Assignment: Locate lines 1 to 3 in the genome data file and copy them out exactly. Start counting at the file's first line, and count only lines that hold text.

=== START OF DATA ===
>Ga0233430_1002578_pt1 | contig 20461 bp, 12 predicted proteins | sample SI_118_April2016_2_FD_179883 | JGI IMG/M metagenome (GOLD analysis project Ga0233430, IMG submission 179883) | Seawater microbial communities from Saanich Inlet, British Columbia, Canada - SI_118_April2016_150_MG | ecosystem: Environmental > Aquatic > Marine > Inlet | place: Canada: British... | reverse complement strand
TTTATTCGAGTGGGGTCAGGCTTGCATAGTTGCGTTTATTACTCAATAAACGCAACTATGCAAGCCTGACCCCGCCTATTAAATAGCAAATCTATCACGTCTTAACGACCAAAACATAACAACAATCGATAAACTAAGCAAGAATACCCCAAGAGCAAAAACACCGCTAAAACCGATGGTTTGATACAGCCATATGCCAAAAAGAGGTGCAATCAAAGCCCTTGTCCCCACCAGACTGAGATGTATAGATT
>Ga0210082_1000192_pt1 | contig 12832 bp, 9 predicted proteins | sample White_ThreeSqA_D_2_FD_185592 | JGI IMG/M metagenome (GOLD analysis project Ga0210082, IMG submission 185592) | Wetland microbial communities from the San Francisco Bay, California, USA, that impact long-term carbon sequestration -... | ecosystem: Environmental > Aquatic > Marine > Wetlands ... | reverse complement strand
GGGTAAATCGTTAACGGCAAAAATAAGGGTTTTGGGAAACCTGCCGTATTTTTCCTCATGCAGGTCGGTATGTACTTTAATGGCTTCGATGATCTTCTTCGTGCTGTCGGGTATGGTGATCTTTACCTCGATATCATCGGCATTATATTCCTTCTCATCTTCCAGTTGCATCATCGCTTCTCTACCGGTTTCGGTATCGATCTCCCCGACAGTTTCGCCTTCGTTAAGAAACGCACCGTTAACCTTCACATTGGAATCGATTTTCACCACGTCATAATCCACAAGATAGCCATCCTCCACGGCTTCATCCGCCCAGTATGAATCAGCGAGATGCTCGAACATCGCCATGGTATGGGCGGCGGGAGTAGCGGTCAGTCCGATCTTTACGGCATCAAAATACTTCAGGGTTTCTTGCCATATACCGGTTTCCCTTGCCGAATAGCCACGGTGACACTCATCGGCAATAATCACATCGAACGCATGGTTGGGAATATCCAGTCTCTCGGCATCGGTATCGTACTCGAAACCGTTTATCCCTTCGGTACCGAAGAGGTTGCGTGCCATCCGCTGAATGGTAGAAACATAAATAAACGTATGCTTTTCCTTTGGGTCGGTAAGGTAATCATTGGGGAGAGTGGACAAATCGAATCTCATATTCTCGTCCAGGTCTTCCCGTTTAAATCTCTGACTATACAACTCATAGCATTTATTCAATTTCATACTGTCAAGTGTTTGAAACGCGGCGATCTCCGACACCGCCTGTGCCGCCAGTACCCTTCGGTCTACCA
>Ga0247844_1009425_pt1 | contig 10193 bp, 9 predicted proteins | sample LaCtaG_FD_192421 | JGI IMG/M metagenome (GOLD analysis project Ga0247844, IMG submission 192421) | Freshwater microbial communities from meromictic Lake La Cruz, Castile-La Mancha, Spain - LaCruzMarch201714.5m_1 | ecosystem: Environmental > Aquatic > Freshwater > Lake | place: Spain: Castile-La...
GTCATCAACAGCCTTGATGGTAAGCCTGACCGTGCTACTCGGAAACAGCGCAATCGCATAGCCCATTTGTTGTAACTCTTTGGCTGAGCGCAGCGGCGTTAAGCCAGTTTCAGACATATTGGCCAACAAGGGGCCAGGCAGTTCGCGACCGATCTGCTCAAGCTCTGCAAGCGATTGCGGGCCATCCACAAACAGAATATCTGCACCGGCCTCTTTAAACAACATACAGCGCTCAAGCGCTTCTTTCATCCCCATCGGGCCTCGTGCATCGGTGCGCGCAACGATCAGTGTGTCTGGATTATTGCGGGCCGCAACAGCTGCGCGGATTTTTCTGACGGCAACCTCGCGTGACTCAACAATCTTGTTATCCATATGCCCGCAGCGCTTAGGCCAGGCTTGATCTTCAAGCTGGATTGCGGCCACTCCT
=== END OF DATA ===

>Ga0233430_1002578_pt1 | contig 20461 bp, 12 predicted proteins | sample SI_118_April2016_2_FD_179883 | JGI IMG/M metagenome (GOLD analysis project Ga0233430, IMG submission 179883) | Seawater microbial communities from Saanich Inlet, British Columbia, Canada - SI_118_April2016_150_MG | ecosystem: Environmental > Aquatic > Marine > Inlet | place: Canada: British... | reverse complement strand
TTTATTCGAGTGGGGTCAGGCTTGCATAGTTGCGTTTATTACTCAATAAACGCAACTATGCAAGCCTGACCCCGCCTATTAAATAGCAAATCTATCACGTCTTAACGACCAAAACATAACAACAATCGATAAACTAAGCAAGAATACCCCAAGAGCAAAAACACCGCTAAAACCGATGGTTTGATACAGCCATATGCCAAAAAGAGGTGCAATCAAAGCCCTTGTCCCCACCAGACTGAGATGTATAGATT
>Ga0210082_1000192_pt1 | contig 12832 bp, 9 predicted proteins | sample White_ThreeSqA_D_2_FD_185592 | JGI IMG/M metagenome (GOLD analysis project Ga0210082, IMG submission 185592) | Wetland microbial communities from the San Francisco Bay, California, USA, that impact long-term carbon sequestration -... | ecosystem: Environmental > Aquatic > Marine > Wetlands ... | reverse complement strand